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TNT and TBS Announce Original Programming Group Reorganization

TNT and TBS Announce Original Programming Group Reorganization

TNT and TBS's original programming group is undergoing a reorganization that includes new roles for three current executives. Lillah McCarthy will shift into a new position as senior vice president of TNT and TBS Original Productions, heading up the networks' in-house Production Company. Brett Weitz has been promoted to senior vice president of scripted development for TNT and TBS. And Kathy Busby will take on a new role as vice president of TNT and TBS Original Productions, reporting to McCarthy.

Yesterday, TBS and TNT announced the addition of David Eilenberg as senior vice president of unscripted development. All four executives are based in Los Angeles, with McCarthy, Weitz and Eilenberg reporting to Michael Wright, president, head of programming for TNT, TBS and Turner Classic Movies.

Lillah McCarthy most recently served as senior vice president of original programming for TBS and TNT, focusing on the development and production of new comedy series for TBS and new drama series for TNT.

"With an increased emphasis on building up our in-house production arm, we needed an executive who could bring true experience and great taste to the task," said Wright. "Lillah McCarthy has been a powerful force behind some of our most popular original series, making her an ideal choice to head up TBS and TNT Original Productions, an important and growing part of our business."

McCarthy initially began working with TBS and TNT as an original series consultant, instrumental in the development of TNT's hit drama The Closer. Since formally joining TBS and TNT in 2006 as vice president of series programming, McCarthy has overseen the development of such hit series as TNT's Rizzoli & Isles, Leverage, Falling Skies and Franklin & Bash.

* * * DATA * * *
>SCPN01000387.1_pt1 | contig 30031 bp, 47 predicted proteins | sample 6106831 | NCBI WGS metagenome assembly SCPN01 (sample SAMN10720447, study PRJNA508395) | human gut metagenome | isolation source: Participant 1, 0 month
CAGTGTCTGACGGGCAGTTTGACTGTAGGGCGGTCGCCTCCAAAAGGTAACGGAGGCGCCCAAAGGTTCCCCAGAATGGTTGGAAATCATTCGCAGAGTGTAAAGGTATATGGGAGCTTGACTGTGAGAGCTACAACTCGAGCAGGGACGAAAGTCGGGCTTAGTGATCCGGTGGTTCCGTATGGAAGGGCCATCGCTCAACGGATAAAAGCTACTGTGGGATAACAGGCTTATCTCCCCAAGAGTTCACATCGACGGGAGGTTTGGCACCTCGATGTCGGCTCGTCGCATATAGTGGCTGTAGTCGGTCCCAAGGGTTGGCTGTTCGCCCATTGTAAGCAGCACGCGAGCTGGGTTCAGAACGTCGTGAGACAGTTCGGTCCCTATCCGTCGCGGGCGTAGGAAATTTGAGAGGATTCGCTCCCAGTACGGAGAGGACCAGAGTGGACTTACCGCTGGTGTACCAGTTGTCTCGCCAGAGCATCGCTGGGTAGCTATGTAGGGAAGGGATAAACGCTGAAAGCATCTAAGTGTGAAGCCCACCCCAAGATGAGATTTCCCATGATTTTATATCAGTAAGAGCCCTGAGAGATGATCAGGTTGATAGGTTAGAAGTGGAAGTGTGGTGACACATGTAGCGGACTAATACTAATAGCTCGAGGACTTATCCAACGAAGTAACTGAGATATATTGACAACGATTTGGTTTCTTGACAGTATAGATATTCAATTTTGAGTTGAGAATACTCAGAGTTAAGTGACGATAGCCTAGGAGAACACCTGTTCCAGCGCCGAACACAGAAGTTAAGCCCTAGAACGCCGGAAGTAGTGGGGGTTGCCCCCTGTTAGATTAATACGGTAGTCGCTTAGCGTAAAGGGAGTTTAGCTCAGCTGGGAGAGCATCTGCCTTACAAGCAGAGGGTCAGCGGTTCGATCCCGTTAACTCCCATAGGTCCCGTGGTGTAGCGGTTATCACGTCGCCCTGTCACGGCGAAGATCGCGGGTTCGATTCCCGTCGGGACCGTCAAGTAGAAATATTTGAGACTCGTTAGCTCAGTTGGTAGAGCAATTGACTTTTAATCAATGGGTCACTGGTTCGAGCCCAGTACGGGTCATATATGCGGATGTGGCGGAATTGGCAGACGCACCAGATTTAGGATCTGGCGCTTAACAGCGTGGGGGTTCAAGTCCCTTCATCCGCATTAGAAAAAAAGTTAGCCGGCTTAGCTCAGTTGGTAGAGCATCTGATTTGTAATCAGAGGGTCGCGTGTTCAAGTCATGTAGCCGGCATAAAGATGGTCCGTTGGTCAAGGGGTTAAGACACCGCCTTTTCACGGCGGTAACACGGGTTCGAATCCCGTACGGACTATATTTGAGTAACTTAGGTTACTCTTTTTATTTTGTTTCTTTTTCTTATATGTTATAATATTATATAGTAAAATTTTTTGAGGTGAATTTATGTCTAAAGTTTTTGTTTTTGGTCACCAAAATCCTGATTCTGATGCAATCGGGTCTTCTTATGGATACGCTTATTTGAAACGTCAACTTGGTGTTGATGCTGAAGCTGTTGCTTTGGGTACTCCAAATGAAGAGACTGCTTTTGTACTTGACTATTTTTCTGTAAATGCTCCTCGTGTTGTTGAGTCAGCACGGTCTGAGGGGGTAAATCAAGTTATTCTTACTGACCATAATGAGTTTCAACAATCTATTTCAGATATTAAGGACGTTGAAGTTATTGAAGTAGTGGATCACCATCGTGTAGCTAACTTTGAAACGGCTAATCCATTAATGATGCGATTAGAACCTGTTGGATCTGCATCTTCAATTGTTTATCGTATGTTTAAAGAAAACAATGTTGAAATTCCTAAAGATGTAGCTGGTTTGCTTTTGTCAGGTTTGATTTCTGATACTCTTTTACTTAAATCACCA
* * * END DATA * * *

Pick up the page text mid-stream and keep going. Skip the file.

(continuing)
Prior to her work with TBS and TNT, McCarthy was the executive producer of the dramatic series Early Edition, starring Kyle Chandler, as well as numerous television pilots, both comedies and dramas. She began her career in the entertainment business as an actress before moving to the other side of the camera as a current-programming executive at ABC. She later moved to Fox, where she served as senior vice president of series programming, working on the development and production of such shows as The Simpsons, Married... With Children and 21 Jump Street. McCarthy has also directed half-hour multi-camera television comedies, run her own literary and talent management company and served as executive vice president for Kopelson Productions, where she supervised television development for the company.

Brett Weitz, who has most recently served as vice president of development for TNT, will continue to oversee scripted development for the network while also adding responsibility for TBS. Weitz joined TNT in 2009, serving as vice president of development.

"Brett is a truly talented executive whose programming taste and relationships within the creaitve community have been instrumental in TNT's scripted success over the past few years," said Wright. "He was a key contributor to the development of returning TNT hits Franklin & Bash and Rizzoli & Isles, and he helped shape the new series Perception and Monday Mornings, as well as our new reality-competition series The Great Escape and 72 Hours. It's little wonder he was included this year on Multichannel News' '40 Under 40' list of up-and-coming television executives."

Weitz came to TNT from 20th Century Fox Television, where he served as vice president of creative affairs for the fox21 Studios division, working on such series as the reality hit Beauty and the Geek, the comedy Free Ride and the TNT drama Saved. Prior to fox21, Weitz was director of drama development for 20th Century Fox Television from 2002 to 2004. He joined that company after a brief tenure as director of drama development for Columbia TriStar Television. And from 1999 to 2001, Weitz worked at Artists Television Group as part of the initial team that started up the company under Michael Ovitz. He first served as director of creative affairs, then later as television literary manager, representing television writers and directors.


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